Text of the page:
Tensions remain high in northern Kosovo this Wednesday. Hundreds of Serbian demonstrators gathered again after violent clashes, widely condemned by Western powers, in which 30 soldiers of NATO (North Atlantic Treaty Organization) forces were injured.
Protesters gathered in front of Zvecan City Hall, heavily defended by Kfor soldiers, the NATO-led multinational force in Kosovo. His soldiers surrounded the municipal building and reinforced the site’s defenses with barbed wire and a metal fence. The demonstrators unfurled a giant Serbian flag more than 200 meters long between the city center and the surroundings of the town hall.
In recent days, the situation in the region, which has been going from crisis to crisis for years, has become very tense. Many members of the majority Serb community in the four northern cities do not recognize the authority of Pristina, the capital of Kosovo, and are loyal to Belgrade, the capital of Serbia. The Serbs boycotted the April municipal elections in these localities, which resulted in the election of Albanian mayors with a turnout of less than 3.5%. Their enthronement last week was set on fire by the Kosovo government.
French President Emmanuel Macron on Wednesday denounced the “responsibility” of the Kosovo authorities for the deterioration of the situation in Kosovo after violent clashes. “It is clear that the Kosovo authorities are responsible for the current situation and the failure to comply with the agreement, which, nevertheless, was important and which was signed only a few weeks ago,” the French leader said at a press conference in Bratislava. Slovakia.
Three armored vehicles of Kosovo police special forces, whose presence still angers Serbs, were parked in front of the town hall on Wednesday. The demonstrators demand the resignation of the Albanian mayors, recognized as “illegitimate”, and the Kosovo police. NATO announced on Tuesday it was sending new forces after 30 of its soldiers were wounded on Monday. On the side of the protesters, Belgrade claimed 52 wounded.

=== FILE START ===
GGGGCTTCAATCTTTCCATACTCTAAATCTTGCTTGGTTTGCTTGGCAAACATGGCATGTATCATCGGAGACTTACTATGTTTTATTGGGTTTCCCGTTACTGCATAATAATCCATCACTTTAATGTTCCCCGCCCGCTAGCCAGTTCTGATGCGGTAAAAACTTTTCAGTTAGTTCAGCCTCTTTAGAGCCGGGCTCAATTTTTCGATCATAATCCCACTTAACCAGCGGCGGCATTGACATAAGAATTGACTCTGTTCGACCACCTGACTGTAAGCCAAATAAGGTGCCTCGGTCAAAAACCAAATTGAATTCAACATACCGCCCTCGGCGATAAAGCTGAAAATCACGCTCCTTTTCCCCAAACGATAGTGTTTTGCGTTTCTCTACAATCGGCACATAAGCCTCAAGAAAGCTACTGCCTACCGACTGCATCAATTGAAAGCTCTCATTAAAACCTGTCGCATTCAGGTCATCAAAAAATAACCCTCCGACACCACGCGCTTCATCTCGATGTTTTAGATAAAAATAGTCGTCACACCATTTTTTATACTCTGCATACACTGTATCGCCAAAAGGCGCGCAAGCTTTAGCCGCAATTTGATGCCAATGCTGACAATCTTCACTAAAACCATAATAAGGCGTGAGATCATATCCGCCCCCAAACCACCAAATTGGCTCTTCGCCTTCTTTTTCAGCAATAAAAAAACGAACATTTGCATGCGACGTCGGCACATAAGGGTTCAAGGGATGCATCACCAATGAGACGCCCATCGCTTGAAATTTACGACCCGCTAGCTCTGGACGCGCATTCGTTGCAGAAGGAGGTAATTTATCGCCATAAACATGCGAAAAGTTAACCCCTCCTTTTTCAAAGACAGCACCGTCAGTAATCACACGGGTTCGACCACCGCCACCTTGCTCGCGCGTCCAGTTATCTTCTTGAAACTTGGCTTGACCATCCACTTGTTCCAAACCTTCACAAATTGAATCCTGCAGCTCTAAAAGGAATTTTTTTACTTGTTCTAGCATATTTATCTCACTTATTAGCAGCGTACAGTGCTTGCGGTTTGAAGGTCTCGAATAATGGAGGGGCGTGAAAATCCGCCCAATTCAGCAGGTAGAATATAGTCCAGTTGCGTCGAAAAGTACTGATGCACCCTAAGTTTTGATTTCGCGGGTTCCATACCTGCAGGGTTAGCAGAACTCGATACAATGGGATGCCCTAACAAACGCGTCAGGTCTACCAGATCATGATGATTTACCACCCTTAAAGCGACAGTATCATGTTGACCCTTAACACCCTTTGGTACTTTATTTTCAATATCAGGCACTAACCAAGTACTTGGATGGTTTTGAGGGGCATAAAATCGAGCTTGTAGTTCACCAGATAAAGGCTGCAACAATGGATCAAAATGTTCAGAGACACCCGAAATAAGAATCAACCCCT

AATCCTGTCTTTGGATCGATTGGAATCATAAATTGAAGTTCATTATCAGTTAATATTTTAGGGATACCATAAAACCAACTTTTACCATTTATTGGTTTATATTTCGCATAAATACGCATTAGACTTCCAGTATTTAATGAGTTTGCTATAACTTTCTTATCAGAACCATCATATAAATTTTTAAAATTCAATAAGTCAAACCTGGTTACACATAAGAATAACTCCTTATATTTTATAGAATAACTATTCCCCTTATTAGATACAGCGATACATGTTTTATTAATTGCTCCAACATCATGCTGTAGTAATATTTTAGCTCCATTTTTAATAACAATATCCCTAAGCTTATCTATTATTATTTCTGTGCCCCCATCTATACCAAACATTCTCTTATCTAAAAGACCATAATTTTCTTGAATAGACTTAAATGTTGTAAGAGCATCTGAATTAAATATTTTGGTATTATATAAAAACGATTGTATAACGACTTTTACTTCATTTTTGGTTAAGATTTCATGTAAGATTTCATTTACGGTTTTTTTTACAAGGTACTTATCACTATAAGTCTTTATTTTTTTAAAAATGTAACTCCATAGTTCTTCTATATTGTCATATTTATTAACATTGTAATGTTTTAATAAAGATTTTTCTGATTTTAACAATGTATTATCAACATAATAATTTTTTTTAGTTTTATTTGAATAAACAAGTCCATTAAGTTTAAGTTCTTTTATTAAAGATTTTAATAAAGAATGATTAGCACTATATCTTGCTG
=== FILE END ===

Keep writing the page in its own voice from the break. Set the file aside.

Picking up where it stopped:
US challenges Kosovo authorities
The European Union, which mediates between the two former enemies, called on both sides to “immediately and unconditionally defuse tensions.” The United States, Kosovo’s historical allies, whose independence it defended, has questioned the responsibility of Kosovo Prime Minister Albin Kurti for the crisis. US Secretary of State Anthony Blinken said his decision to appoint mayors “greatly and unnecessarily added to tensions.” The United States is also threatening to end diplomatic support for international recognition of the Balkan territory.
Jens Stoltenberg, NATO Secretary General, on Tuesday condemned the Oslo attacks as “unacceptable” and announced that reinforcements would be sent accordingly. “We have decided to send an additional 700 soldiers from the operational reserve to the Western Balkans and put another reserve battalion on high alert,” he said. “The violence is setting Kosovo and the entire region back and jeopardizing Euro-Atlantic aspirations. »
This Wednesday, the Russian president reaffirmed his support for the Serbs. The Kremlin, through its spokesman Dmitry Peskov, calls for “respect for the rights” of the Kosovo Serbs.
Serbia, backed by its Russian and Chinese allies, has never recognized the independence declared by its former province in 2008, a decade after a bloody war between Serbian forces and Albanian separatist rebels. The war in Kosovo, home to 1.8 million mostly Albanian residents, ended in 1999 with a US-led NATO bombing campaign. The Serb minority has 120,000 members, of which about a third live in northern Kosovo.